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The house that we built: 40 years later, architects recall how they turned garages into grand design

The story of how a couple constructed their own home in York Rise... at a time when the land in Dartmouth Park cost £9,000

10 February, 2017 — By Dan Carrier

Birkin Haward and Jo Van Heyningen

IT was an original “Grand design” – a house built by a young couple in the heart of Dartmouth Park.

Now 40 years on since the final brick was laid, architects Jo Van Heyningen and Birkin Haward recall how they bought three garages in York Rise, NW5, and designed a modernist family home.

It was the mid-1970s. Birkin as working for Norman Foster, while Jo was designing housing at the practice Neylan and Ungless when they decided they wanted a place of their own.

Outside the house in 1980…

And now…

Birkin had designed housing before, working on offices and factories using the materials that made Norman Foster a global brand name, while Jo was designing housing, at the time working on a project in Southwark.

“At first we were not thinking of building,” recalls Jo. “We put an advert in the Hampstead and Highgate Express for a house and someone in Bramshill Gardens, near York Rise, replied.”

It wasn’t what they were looking for – but as they strolled home, they noticed a sign at the entrance of a set of garages advertising land for sale.

“It had been carved out of a garden and measured 11 metres by nine,” says Birkin. “It was a pretty small site, but it was really interesting,” says Jo. “There was a big chestnut tree in our neighbour’s garden on the eastern side and that helped make it such a wonderful place.”

The garages already had solid foundations so they were reused to limit disruption to neighbours and keep costs down. The couple paid £9,000 for the land and then a further £20,000 on building the house.

“What struck us was the orientation,” says Jo. “It was south facing. It meant where the garages were was an obvious choice for the house.” Birkin recalls how he loved the idea of courtyard living, so they created a space that would become an outside room.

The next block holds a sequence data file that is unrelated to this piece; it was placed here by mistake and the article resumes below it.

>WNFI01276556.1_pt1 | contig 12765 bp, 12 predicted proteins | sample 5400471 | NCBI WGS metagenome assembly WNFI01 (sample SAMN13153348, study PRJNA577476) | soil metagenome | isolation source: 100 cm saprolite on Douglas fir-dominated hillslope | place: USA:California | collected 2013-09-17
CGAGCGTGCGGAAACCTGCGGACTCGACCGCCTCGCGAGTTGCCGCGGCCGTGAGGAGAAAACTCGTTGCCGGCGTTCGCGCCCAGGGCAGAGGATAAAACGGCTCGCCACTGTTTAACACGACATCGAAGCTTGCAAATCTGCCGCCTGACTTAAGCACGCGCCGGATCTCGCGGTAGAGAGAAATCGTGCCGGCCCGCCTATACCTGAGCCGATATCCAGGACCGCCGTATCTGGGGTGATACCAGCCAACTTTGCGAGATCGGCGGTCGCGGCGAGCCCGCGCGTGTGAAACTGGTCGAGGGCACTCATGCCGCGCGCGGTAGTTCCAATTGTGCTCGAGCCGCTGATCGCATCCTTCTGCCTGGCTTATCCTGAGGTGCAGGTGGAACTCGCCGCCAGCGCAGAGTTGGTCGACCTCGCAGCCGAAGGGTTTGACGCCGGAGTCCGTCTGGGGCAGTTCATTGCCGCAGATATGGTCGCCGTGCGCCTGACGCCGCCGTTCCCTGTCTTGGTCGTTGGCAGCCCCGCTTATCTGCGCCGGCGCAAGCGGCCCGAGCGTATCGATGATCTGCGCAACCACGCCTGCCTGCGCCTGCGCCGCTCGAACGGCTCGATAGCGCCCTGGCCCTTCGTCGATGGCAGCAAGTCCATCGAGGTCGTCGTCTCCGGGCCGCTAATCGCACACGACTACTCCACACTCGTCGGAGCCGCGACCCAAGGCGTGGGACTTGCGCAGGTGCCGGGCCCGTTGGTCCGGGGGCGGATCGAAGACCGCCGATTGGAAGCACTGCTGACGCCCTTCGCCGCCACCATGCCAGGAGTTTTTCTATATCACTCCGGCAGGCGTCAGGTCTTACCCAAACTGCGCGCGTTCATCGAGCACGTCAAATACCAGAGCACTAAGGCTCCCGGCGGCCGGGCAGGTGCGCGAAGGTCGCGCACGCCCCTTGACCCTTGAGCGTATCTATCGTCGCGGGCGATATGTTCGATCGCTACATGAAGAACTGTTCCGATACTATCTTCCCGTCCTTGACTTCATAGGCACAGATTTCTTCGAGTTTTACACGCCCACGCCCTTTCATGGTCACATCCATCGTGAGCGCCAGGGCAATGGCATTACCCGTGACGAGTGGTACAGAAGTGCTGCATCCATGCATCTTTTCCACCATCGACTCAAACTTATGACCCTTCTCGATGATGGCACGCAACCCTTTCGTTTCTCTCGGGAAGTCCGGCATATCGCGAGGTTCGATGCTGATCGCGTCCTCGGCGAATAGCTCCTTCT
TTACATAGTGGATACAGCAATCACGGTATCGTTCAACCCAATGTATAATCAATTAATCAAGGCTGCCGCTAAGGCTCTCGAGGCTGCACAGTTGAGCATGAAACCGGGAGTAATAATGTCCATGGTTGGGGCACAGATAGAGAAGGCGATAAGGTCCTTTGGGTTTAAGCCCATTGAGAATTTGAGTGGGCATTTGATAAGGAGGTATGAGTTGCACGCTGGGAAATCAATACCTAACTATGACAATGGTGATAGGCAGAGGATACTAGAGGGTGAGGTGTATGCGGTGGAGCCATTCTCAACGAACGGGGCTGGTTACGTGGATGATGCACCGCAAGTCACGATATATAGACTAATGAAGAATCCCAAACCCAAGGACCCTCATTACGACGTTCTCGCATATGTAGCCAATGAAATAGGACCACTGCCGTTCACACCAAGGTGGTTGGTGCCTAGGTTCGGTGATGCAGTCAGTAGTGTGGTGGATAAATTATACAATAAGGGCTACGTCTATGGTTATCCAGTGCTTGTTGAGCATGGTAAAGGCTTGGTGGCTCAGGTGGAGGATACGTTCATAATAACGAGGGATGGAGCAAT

“The courtyard was wonderful,” says Jo. “We had many happy times there, using it for day-to-day living, holding parties, and it was central to the feel.”

Planners would only allow a building that was one-and-a-half storeys high so for the interior they drew on the listed Neave Brown homes in near by Winscombe Street – where Birkin had lived for a time – putting an open plan living room on the upper floor that made use of spaces beneath the eaves.

The garage site the two architects transformed

They added an industrial feel to stairs and railings, with metal steps and landings and materials ranging from steel beams, glass, cement tiles and brick.

“We created a glazed area that had plenty of sunlight, and later we installed a stove with a flue that ran through the centre of the house and helped heat upstairs,” says Birkin.

It wasn’t all straightforward. They had just dug out a cellar and the builders had put up a retaining wall when the famous flash flood of 1975 swamped York Rise, wrecking the work.

And a planning officer at Camden Council added an obstacle telling them not to use any modern materials – “not even good ones”.

He also said he was worried about the sun shining off the building and being visible from Hampstead Heath. However, the project was passed and took just over a year to complete.

The plan laid out in sketch form

Over time, the garage became a workshop with a bedroom and bathroom, and they added an office and extra sleeping area on a stretch of land to the north of the house.

Eventually, they moved just 100 yards away to another empty plot, where they built their next house, complete with a larger office on the top floor for their practice to work from.

“We can still see the York Rise home from our balcony,” says Jo. “It was from a certain phase of our lives, and we are still proud of it.”

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